He told his mom how difficult it was to stop taking them.
Mahoney remembers him telling her, “Mom, those pills were really, really hard to get off of. I think I was addicted.” She wasn’t sure what to think. He was off them now, wasn’t he? And things were better for a while.
Until they weren’t.
Michael was addicted to opioids – an addiction he continued to battle throughout high school – but it was after graduation that everything went south.
|Michael Mahoney spent much of his short life battling an addiction to opioids. His mom, Jan, remembers her son, before addiction, as an outgoing, social and musical child who loved to sing. (Photo/Jan Mahoney)
His mental heath deteriorated rapidly and his addiction to opioids became unmanageable. Michael would be gone for days or weeks at a time and return home to detox. His bedroom was littered with used needles and he was admitted to hospital frequently. He received diagnoses of ADHD, OCD, anxiety and depression – disorders that he self-medicated with opioids and various other drugs.
The right kind of care
Mahoney said the issue was finding a facility or care provider to treat both his addiction and his mental health. Michael was treated by a family doctor, by the hospital, by aid workers and by a counsellor at Foundry Victoria– a youth clinic offering substance use support and counselling.
Overall, she says, his care was disjointed and erratic.
In August 2018, Mahoney began the tiresome task of trying to get Michael into a treatment centre. Her first choice was in Ontario, but it wouldn’t be covered by the provincial government since she hadn’t yet exhausted treatment centres in B.C.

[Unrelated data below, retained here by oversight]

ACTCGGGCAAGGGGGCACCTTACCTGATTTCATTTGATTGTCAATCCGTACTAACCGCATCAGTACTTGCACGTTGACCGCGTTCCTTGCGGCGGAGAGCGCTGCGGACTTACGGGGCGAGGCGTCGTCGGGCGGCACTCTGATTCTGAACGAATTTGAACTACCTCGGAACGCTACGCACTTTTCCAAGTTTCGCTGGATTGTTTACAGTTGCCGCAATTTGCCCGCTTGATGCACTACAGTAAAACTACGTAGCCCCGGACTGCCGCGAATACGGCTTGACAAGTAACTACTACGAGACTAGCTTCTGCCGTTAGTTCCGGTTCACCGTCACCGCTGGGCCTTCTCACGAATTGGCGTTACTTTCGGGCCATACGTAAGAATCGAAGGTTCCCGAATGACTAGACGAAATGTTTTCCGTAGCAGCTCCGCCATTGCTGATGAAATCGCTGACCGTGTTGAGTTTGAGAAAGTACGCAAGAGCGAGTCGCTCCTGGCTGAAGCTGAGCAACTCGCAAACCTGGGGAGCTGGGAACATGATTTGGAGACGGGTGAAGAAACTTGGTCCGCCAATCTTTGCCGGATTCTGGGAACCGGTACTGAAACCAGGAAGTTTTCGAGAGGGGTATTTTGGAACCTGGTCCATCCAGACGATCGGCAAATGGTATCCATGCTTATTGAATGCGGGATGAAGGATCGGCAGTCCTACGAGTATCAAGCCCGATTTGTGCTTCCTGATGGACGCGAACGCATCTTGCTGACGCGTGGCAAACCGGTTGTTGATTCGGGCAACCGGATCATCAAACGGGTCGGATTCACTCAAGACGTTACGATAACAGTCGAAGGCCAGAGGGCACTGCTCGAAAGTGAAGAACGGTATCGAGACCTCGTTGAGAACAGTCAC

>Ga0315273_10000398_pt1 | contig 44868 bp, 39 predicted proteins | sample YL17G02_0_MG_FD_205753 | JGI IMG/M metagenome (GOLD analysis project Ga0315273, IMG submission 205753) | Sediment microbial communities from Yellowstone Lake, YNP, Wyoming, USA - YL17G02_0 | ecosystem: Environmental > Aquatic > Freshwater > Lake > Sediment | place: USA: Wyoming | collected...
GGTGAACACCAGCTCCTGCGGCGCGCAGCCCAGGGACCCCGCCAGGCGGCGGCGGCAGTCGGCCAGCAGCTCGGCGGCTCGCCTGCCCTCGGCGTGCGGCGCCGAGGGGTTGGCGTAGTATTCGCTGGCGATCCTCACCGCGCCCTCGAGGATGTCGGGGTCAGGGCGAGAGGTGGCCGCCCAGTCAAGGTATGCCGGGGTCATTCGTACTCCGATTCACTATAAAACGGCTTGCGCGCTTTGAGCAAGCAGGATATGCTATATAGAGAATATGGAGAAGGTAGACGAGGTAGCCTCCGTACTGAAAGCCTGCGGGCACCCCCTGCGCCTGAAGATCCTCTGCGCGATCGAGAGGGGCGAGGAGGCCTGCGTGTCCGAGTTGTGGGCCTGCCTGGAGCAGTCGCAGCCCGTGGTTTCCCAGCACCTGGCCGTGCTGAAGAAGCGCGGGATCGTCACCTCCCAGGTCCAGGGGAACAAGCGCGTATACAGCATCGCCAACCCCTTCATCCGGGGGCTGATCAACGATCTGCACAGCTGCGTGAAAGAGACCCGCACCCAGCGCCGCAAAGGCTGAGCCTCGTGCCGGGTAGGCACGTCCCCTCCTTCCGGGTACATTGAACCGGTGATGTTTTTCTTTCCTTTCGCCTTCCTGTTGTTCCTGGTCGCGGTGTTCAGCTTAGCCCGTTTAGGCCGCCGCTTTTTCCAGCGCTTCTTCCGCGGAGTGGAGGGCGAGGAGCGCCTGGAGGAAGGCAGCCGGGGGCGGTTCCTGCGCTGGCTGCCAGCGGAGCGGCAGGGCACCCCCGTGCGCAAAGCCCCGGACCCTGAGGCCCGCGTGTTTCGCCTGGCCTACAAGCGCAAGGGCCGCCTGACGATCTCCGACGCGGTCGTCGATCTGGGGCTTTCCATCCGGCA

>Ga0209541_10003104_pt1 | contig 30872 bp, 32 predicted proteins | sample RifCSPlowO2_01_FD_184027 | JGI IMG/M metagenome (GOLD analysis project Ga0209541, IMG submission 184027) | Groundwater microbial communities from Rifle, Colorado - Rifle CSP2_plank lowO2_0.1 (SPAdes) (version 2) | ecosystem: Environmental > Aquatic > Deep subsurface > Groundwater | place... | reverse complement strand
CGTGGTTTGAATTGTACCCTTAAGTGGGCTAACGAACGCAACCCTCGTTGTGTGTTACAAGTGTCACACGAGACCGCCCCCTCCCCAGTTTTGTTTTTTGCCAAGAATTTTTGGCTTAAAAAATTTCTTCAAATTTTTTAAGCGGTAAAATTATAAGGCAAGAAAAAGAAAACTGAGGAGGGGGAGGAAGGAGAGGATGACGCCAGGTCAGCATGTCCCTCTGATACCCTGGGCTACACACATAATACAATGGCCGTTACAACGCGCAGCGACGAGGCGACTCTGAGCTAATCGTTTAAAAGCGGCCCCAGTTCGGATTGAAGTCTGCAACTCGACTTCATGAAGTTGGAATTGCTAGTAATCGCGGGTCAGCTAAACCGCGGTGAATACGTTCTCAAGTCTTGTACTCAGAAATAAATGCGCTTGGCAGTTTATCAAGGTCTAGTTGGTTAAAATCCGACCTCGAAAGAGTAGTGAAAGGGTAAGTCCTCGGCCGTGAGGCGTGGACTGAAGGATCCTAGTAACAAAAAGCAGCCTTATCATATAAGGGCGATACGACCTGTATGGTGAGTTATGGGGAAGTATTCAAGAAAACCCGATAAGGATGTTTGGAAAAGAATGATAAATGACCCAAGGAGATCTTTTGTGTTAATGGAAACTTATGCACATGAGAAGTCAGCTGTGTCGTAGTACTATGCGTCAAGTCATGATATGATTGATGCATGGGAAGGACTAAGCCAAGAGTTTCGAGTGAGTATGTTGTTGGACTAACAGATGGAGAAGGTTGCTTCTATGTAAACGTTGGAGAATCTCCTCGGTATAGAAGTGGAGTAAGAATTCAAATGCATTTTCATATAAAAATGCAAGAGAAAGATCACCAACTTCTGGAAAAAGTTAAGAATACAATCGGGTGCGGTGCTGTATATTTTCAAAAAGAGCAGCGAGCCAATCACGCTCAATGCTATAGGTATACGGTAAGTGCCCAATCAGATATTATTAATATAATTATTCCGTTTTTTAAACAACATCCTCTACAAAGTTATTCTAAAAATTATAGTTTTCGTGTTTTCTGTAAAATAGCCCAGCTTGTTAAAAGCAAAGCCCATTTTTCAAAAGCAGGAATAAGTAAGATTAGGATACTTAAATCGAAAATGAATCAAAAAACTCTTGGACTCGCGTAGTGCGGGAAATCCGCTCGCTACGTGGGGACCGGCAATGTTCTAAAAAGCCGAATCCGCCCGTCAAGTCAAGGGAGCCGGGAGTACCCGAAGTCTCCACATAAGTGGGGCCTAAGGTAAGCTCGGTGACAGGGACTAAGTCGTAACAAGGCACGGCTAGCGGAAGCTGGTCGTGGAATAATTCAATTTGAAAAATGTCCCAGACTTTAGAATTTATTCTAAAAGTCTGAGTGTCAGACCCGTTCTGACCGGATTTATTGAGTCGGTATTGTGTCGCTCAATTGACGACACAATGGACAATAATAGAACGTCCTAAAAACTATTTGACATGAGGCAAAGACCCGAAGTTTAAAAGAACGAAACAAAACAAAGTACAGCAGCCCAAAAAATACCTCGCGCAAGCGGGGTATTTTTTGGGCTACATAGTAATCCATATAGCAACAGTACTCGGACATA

According to experts, the best option for Michael, based on his severe mental health and addiction issues, was a Tier 5 facility that could treat both. The only option was the Burnaby Centre for Mental Health and Addictions, a high-level facility that requires referrals from regional health authorities. Each authority has only a limited number of beds – for Vancouver Island, just 14 beds are available, and the application process is incredibly thorough.
“They’re looking for folks who are going to have a reasonable chance at being successful,” said Kelly Reid, director of mental health and substance use at Island Health. “So we have to be quite clear with the applicants about the nature of treatment and then they have to say: ‘Well I’m ready and I understand what that will be like and I still really want to attend and participate in this service.’”
With limited space available, the facility wants good candidates only – that means clients willing and dedicated to their treatment, with supports ready for them when they complete the six to nine-month program.
“At a Tier 5 level - it’s not a crisis service, there’s an expectation there will be supports in place to continue with their recovery,” said Reid. “The application process is almost a care-planning process.”